Reminds me of when LS and I were working on the economic effects of the redemption of food stamps in Humboldt county and found that $500,000 of food stamps stolen in Portland Oregon appeared to have been cashed in Humboldt county (redemptions were 120% of issue for four months).

The USDA buried the study as “incomplete” because they didn’t want flashback from Congress or the GAO.

Discoveries are never welcome in academia unless you state from the start you know that they are there. Physicists and astronomers would be out of business if they ran by those rules. Learning from experience has no place in academia.

Anonymous said...

I fully support your move. I too could not get published and pretty much ended my academic desires. I am working on an untested hypothesis that most worldly problems have been solved by insightful scientists. However, due to the intransigence of those whose systems we threaten, we are shut out. Does this really surprise me? No. Those folks make the rules that they then succeed greatly in playing. Competing rules, like competing political parties are slow to evolve. Revolutions may splash but true currents and flows of intellectual policy and legislation are seldom immediate. So, in my case, I have applied my capabilities to the pursuit of great wealth. I love doing the “right thing” and “changing the world.” However, I have concluded that certain work will pay consistently , not exploit humanity (at least directly as I can surmise), and is somewhat socially redeemable. Let’s definitely cross paths along the way and I know that if any change is afoot in water, it is because of you! (By the way, I still consult in water, just like I still eat ice cream because I love it, just not good for me.)

Bill Kier said...

David - your paper reminds me vaguely (at this pt, anyway, I'm just in off the road and not reading things all the way to the bottom) with the published work of UC-B Ph.D candidates Zack Willey (sp?) and Darwin Hall back in the mid-'80s (i.e. two different publications) of what pest management information was used by agricultural pesticide users and how that information appeared to influence their pesticide use. Hall's work, in particular (i.e, they were both disciples of the late Bob van den Bosch)led to creation of UC's integrated pest management and, eventually regulatory improvement - and, because of my devotion to the subject, my firing, at the behest of the new Chevron lobbyist, from the State Senate staff in 1983. These experiences can be character building! Bill Kier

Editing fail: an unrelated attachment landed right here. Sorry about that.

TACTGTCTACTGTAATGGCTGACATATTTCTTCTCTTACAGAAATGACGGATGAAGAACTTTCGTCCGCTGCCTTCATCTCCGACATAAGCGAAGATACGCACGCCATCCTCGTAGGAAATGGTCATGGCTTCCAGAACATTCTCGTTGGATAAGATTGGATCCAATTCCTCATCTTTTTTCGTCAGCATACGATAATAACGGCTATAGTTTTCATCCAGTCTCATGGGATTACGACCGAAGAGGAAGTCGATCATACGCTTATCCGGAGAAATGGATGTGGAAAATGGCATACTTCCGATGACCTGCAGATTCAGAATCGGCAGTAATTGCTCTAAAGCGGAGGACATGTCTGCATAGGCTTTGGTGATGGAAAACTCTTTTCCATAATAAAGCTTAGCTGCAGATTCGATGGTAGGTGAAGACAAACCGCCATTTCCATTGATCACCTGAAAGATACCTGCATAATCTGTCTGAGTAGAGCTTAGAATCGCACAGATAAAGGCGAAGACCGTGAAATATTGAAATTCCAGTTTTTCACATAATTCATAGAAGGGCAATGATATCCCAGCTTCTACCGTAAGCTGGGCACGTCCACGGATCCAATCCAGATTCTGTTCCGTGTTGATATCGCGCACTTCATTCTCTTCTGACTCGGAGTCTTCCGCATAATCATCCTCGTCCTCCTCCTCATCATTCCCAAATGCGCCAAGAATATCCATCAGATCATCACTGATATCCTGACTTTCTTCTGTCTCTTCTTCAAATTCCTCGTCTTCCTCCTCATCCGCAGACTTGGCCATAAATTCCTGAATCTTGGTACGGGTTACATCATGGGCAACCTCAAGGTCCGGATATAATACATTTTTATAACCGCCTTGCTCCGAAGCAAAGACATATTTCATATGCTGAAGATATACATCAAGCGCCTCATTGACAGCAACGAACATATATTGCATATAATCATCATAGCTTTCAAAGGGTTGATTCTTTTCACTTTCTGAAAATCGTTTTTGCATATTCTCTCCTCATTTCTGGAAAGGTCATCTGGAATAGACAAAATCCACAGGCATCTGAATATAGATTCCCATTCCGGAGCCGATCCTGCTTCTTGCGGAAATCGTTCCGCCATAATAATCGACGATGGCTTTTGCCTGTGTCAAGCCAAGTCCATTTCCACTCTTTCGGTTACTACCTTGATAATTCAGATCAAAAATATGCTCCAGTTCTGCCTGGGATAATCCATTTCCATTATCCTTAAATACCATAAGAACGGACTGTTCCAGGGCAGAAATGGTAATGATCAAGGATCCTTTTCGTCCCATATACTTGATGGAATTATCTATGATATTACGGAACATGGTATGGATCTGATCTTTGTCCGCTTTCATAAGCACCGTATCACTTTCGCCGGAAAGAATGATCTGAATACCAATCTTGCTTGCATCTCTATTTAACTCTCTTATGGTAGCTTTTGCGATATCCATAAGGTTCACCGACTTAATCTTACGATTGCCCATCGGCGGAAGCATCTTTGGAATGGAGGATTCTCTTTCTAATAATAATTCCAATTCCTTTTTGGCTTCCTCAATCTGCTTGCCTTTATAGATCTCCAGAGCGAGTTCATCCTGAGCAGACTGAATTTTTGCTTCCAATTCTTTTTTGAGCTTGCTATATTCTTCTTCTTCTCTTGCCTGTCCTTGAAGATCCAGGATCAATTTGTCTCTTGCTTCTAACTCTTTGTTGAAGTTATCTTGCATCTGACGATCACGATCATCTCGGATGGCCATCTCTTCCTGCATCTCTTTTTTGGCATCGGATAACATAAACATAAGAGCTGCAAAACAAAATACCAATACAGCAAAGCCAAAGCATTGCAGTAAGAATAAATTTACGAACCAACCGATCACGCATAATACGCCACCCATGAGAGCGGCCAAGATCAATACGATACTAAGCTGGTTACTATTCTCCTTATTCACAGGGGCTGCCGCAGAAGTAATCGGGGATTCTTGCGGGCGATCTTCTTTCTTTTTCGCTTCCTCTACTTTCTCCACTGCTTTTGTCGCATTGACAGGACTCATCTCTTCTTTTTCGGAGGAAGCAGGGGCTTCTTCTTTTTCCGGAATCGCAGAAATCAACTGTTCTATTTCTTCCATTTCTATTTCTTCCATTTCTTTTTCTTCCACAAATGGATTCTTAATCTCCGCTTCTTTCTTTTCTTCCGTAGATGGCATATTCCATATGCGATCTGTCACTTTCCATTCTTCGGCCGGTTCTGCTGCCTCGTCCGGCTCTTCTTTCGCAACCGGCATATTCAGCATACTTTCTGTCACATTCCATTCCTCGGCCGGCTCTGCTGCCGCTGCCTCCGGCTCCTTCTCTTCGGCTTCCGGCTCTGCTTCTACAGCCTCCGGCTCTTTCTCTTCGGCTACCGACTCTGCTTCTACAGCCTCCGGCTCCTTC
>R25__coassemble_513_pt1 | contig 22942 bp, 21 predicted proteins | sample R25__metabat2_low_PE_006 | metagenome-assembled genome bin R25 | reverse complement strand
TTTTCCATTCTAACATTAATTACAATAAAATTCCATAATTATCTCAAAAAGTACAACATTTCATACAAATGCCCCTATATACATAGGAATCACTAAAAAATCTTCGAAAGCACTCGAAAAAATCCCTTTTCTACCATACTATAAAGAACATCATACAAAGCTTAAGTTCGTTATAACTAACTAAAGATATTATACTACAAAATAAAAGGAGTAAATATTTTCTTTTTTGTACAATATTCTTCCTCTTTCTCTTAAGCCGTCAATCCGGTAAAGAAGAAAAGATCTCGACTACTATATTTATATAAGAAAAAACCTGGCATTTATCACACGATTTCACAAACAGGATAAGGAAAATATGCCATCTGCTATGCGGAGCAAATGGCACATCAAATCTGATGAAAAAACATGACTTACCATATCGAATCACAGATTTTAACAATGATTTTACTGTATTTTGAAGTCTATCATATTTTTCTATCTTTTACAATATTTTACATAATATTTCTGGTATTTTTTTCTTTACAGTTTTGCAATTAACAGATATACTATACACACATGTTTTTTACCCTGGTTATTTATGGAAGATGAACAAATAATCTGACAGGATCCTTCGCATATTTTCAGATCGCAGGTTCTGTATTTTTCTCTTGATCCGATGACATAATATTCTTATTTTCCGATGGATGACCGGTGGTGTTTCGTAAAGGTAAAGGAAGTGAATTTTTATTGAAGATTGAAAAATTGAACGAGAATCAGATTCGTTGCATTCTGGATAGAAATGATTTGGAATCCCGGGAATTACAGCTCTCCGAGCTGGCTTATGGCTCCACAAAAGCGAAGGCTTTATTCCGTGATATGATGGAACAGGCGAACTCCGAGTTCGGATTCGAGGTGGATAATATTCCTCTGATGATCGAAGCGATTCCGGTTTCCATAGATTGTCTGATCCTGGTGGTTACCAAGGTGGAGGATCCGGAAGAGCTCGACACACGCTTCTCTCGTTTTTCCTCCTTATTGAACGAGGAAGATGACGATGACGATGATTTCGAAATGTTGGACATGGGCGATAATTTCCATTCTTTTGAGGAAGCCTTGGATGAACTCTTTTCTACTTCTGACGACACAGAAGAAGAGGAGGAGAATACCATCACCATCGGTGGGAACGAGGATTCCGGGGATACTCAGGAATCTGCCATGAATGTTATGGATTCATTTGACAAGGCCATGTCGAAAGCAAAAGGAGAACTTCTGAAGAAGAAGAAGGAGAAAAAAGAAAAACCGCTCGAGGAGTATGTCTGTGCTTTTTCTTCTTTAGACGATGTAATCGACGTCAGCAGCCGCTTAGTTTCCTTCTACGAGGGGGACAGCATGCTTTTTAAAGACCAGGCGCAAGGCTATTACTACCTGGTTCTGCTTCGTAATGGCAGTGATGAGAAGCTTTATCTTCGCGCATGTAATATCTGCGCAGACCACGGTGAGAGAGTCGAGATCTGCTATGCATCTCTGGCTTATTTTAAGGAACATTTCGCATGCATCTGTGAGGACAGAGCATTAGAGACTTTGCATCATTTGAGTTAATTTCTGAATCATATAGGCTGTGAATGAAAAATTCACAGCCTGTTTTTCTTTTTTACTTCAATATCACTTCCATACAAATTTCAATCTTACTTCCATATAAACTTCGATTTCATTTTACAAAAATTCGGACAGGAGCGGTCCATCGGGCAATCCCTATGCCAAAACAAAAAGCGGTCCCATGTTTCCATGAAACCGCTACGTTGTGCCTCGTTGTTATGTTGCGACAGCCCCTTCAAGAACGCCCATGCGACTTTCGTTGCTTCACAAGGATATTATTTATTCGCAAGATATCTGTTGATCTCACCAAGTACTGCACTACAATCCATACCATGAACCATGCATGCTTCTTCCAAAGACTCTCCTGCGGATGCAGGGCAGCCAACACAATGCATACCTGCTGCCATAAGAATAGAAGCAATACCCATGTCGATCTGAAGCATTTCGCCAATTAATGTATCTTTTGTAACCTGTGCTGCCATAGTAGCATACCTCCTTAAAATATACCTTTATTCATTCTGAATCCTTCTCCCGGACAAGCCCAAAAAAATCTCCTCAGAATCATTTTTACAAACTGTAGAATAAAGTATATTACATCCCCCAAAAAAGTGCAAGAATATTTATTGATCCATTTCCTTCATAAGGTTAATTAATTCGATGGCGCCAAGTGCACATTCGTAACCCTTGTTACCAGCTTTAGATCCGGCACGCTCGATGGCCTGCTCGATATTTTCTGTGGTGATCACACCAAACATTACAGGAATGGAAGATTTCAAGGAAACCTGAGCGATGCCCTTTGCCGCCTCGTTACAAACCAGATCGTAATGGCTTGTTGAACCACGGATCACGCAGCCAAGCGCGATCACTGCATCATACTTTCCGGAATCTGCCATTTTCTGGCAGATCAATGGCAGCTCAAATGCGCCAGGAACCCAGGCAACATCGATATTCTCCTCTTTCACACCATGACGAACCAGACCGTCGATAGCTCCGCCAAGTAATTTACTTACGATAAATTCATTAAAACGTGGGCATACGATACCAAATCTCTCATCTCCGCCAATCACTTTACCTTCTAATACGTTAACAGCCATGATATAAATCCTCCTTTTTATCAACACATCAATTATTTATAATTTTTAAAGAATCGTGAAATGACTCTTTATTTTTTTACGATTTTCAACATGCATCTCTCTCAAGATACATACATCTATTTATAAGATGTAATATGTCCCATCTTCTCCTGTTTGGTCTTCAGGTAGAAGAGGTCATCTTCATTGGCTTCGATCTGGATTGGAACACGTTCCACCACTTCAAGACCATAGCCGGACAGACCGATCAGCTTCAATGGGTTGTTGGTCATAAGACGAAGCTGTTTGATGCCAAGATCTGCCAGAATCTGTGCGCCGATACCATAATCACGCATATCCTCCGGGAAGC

RD said...

You must continue to teach through whatever means you choose, but that is your purpose and function.

DG said...

Admire the conviction here. I agree about the dysfunction of peer review, particularly when reviewers try to impose their own parochial interests or ideas onto your work.

I do wonder, however, is it a matter of finding the right journals to advance your ideas and get the benefits of peer review (e.g. constructive feedback that improves the paper)? I wholeheartedly endorse a life as a public intellectual and am going to move in this direction. But my sense is that academic publication and public pursuits can be mutually reinforcing.

I had the great fortune to spend the day with a prominent social scientist who shared that in the early days, she would often struggle to get published because her ideas were too radical. She persisted and pushed through new ideas that fueled new publishing options. Now, the question -- could she have achieved the same impact without persisting? I think she unlocked a virtuous cycle where her scientific credibility fed her broader impacts. Anyway, I like your proposal and can see it as the way forward but hope you'll keep an open mind. Look forward to reading whatever comes next!

David Zetland said...

@Bill -- not sure those papers are similar :)

@DG: (1) I get better "peer review" from my blog readers and industry contacts. Academics tend to concentrate on minutae that are irrelevant to policy, while missing the bigger picture. (2) Your example is correct, but there are many more channels to get an audience. (3) My publications in journals that are hard for people to access seem to be buried. It's much better to be in the open -- via blogging, talks, etc.

Anonymous said...

Does one 'advance ideas' by having them published? Isn't the idea to have them read instead? E.g., who reads 'Public Choice' anyway? Never heard of the journal! Such a waste, as your points are interesting...